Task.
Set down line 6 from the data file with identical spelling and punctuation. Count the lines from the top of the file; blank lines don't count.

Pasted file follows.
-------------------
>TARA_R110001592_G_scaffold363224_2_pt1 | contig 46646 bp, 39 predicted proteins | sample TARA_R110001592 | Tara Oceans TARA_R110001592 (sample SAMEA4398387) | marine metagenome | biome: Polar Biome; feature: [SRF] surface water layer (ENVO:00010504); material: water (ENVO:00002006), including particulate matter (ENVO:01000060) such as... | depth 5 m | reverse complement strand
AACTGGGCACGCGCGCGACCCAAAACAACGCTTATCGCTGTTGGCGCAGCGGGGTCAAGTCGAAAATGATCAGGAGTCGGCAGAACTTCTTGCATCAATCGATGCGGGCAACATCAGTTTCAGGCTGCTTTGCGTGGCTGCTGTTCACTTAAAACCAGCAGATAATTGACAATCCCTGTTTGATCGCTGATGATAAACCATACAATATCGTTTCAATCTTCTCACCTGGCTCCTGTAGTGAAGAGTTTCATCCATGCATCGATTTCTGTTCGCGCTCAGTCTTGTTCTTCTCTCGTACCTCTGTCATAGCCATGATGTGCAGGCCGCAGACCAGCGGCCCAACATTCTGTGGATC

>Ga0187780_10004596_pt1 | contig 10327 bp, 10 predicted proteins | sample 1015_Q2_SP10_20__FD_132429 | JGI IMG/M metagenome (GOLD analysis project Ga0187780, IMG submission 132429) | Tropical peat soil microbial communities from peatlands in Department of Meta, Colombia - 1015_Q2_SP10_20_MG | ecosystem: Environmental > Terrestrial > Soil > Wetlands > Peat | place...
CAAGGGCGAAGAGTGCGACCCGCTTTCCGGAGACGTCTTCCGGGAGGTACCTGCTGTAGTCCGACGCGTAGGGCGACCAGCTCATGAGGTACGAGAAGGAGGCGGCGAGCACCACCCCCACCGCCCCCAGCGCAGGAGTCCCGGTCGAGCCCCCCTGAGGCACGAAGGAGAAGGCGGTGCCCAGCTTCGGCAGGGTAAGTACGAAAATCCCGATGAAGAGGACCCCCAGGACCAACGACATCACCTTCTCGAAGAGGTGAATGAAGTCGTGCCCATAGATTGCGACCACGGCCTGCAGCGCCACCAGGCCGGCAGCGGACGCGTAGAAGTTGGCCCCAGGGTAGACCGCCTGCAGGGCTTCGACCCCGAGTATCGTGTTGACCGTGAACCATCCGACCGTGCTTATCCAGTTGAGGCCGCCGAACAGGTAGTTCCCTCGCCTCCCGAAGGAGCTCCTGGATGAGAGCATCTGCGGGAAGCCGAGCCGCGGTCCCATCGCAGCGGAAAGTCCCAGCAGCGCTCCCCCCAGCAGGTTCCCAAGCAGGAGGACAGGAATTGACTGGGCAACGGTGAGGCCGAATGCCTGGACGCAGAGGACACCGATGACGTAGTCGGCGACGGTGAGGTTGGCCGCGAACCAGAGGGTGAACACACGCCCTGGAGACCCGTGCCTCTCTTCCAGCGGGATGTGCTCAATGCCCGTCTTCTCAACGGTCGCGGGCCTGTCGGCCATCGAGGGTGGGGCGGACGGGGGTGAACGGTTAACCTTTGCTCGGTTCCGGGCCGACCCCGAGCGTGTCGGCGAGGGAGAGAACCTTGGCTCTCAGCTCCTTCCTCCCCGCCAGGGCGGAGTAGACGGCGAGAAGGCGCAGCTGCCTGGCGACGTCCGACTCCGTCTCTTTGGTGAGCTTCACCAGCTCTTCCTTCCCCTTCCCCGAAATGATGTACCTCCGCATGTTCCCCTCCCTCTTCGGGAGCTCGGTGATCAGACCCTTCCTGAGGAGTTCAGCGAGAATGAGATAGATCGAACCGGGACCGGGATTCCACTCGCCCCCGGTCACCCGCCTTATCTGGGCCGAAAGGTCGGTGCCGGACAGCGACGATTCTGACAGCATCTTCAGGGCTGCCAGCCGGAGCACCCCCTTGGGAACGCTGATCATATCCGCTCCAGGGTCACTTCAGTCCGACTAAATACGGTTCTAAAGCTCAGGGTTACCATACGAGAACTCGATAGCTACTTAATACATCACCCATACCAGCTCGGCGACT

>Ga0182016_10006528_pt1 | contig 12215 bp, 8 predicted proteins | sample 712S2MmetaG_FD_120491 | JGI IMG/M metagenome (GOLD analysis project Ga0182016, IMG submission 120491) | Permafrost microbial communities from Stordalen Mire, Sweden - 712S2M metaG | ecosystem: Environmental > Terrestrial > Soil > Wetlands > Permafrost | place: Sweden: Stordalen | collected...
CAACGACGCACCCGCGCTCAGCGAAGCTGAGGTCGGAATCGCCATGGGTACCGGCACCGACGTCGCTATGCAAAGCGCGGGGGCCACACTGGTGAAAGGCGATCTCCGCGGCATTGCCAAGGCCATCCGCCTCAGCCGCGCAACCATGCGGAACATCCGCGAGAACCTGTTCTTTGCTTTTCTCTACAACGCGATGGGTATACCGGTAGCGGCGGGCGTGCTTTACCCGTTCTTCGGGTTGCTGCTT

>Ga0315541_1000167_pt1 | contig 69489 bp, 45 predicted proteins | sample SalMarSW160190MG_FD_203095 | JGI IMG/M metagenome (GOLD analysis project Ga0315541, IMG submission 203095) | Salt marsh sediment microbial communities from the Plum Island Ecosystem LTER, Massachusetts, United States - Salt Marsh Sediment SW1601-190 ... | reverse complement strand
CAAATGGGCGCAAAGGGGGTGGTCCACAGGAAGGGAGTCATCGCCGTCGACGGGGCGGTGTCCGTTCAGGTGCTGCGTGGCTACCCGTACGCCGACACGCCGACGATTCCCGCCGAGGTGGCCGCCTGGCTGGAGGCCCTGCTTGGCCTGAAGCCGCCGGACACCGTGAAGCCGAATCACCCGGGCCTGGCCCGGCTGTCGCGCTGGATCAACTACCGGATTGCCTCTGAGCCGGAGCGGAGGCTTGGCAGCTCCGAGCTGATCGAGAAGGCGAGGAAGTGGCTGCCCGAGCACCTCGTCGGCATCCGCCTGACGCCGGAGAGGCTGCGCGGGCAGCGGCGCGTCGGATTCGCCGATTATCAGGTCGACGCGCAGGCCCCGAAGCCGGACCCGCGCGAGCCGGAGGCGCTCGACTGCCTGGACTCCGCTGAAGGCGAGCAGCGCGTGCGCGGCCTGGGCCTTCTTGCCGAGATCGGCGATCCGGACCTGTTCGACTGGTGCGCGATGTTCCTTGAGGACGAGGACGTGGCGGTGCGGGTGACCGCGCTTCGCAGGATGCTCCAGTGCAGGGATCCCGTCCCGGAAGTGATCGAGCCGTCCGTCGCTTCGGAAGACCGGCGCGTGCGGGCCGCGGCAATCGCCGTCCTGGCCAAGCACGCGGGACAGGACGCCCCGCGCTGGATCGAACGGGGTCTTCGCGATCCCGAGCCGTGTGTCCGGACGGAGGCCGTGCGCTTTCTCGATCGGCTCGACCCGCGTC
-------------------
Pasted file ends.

CAACGACGCACCCGCGCTCAGCGAAGCTGAGGTCGGAATCGCCATGGGTACCGGCACCGACGTCGCTATGCAAAGCGCGGGGGCCACACTGGTGAAAGGCGATCTCCGCGGCATTGCCAAGGCCATCCGCCTCAGCCGCGCAACCATGCGGAACATCCGCGAGAACCTGTTCTTTGCTTTTCTCTACAACGCGATGGGTATACCGGTAGCGGCGGGCGTGCTTTACCCGTTCTTCGGGTTGCTGCTT